The first Women’s Rights Convention was held in New York in 1848, but women wouldn’t win the right to vote until 70 years later.
“Many people think that this began sometime in the 1900s and oh maybe after 10 or 15 years they got it done. That wasn’t the case," says Lin Cote, vice president of the Ladies Library Association in Kalamazoo.
“Things got rolling in 1848 and the Ladies Library Association coincidentally began with a readers group of four women in 1844 and then in 1852 we became a formalized organization. So the Ladies Library was really in the thick of it.”
September 12th through 19th, the Ladies Library will have a free exhibit on women’s suffrage in Michigan called "Petticoat Patriots."
Cote says Michigan was on the forefront of the movement. Two years before that first women’s convention, European activist Ernestine Rose advocated for the female vote in front of the Michigan legislature. Michigan also had help from abolitionists like Sojourner Truth.
“The state of Michigan was the 2nd state to actually put it on the ballot so that we could vote for women to have right to vote and we were one of the very first three states to ratify the 19th amendment,” says Cote.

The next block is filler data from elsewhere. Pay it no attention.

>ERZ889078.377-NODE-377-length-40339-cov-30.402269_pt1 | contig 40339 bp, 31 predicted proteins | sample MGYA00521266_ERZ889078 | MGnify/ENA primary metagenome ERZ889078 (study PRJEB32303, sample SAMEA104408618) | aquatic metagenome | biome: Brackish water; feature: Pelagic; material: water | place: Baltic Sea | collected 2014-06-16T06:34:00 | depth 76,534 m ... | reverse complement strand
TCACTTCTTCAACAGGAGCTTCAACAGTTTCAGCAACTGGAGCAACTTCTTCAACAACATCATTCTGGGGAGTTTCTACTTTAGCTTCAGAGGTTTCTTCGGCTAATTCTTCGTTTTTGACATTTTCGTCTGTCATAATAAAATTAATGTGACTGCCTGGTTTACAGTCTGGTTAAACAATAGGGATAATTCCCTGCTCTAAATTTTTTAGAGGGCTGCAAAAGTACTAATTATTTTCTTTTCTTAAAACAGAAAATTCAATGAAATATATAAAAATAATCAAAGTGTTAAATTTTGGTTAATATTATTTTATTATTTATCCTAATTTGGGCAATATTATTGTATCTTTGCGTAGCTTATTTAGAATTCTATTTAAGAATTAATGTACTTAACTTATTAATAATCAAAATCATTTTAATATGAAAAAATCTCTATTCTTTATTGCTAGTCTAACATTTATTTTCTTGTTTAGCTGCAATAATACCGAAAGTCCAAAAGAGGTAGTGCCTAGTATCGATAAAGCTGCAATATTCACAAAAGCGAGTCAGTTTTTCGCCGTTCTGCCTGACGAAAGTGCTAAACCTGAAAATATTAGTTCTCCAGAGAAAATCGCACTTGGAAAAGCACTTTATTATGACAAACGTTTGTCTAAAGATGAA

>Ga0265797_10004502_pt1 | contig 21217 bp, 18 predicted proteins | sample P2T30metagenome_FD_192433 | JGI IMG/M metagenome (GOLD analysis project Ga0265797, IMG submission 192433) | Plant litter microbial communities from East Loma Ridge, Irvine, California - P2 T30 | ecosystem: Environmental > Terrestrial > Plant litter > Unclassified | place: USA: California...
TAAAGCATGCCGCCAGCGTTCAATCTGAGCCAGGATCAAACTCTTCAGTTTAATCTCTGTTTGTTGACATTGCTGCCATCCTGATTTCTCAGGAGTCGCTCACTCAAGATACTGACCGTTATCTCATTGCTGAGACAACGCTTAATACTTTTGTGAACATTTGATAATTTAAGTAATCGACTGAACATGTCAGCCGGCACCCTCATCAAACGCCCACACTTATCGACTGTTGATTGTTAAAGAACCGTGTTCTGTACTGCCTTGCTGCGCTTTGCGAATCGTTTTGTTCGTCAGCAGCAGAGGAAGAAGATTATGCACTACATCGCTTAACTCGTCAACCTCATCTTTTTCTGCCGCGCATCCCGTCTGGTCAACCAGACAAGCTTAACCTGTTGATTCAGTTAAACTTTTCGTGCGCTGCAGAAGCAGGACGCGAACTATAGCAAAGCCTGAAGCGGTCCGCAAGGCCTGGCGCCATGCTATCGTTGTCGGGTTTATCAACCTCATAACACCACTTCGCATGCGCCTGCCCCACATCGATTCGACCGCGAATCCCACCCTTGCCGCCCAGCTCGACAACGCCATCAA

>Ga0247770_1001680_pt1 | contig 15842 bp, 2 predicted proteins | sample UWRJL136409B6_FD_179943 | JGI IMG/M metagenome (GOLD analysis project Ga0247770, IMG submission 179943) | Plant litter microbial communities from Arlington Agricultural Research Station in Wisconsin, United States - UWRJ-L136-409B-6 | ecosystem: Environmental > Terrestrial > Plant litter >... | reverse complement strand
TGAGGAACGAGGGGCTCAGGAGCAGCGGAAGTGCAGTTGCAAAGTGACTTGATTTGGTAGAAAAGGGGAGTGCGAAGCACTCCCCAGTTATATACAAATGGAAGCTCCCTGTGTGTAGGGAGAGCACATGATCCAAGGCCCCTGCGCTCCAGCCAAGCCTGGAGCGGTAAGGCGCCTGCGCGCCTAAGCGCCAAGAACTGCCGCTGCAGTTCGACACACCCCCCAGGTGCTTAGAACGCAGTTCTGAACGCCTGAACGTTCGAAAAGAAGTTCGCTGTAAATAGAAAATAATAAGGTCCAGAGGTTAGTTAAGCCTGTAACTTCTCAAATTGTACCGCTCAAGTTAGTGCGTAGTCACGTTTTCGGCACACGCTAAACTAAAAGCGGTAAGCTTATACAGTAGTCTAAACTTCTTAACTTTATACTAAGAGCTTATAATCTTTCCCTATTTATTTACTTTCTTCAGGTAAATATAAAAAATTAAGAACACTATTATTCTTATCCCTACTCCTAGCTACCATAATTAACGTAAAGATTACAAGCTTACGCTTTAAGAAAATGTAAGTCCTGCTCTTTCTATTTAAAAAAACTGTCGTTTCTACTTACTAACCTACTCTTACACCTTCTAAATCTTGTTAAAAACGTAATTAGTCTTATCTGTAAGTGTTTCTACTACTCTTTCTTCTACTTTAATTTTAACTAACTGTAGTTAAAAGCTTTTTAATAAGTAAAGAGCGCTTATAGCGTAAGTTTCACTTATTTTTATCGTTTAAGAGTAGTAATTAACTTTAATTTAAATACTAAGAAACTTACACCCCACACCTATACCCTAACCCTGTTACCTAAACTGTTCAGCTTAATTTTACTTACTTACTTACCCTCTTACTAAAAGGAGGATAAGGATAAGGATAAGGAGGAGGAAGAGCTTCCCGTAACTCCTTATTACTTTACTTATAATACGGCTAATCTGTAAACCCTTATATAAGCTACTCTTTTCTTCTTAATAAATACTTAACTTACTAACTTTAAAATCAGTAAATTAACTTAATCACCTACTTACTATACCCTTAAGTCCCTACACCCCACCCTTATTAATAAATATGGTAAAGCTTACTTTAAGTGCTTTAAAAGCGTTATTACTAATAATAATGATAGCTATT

But it was still a long, difficult road for women to vote. Cote says few women were educated enough to get something on the ballot.
“There was a name called ‘blue stocking’ and that was considered a cut, it was not a compliment. A blue stocking was a woman that read - heaven forbid - read newspapers, studied things,” she says.
Cote says even the women who could read were worried that they would be ostracized from society:
“The way that most women survived was through a good marriage. And so a lot of women that certainly had the abilities and the mental capacity to understand this and become leaders were thinking, ‘Well, gee, do I really want to do this? I might be a spinster for the rest of my life and be branded as a troublemaker.’ For the married ladies, it’s I don’t want to upset my husband and I don’t want to cause a big rift at home.”
Before women could vote nationally, Michigan tried to pass at least four bills to allow suffrage at the state level. All of them were shut down except one.
In 1867, women were given the right to vote for school trustees. Cote says while women were seen as too emotional to vote in other elections, lawmakers trusted them with Michigan’s schools.
“The general feeling or consensus of opinion was that women could be reasonable and make wise decisions with school trustees because they were more or less looking at these people as guardians and caretakers of their children,” says Cote.
Cote says she’s not sure why Michigan was so active in women’s suffrage, but she has a theory. The original founders of the Ladies Library and many other suffragettes moved to Michigan from the New England area - which Cote says was the epicenter of the movement.
“Unknowingly, probably, but I think these women possibly acted as liaisons in that they were going back and forth between these states for family reasons and shopping and other reasons - and I think they caught the bug,” she says.
You can see the exhibit "Petticoat Patriots" at the Ladies Library in Kalamazoo. It will run from September 12th through 19th.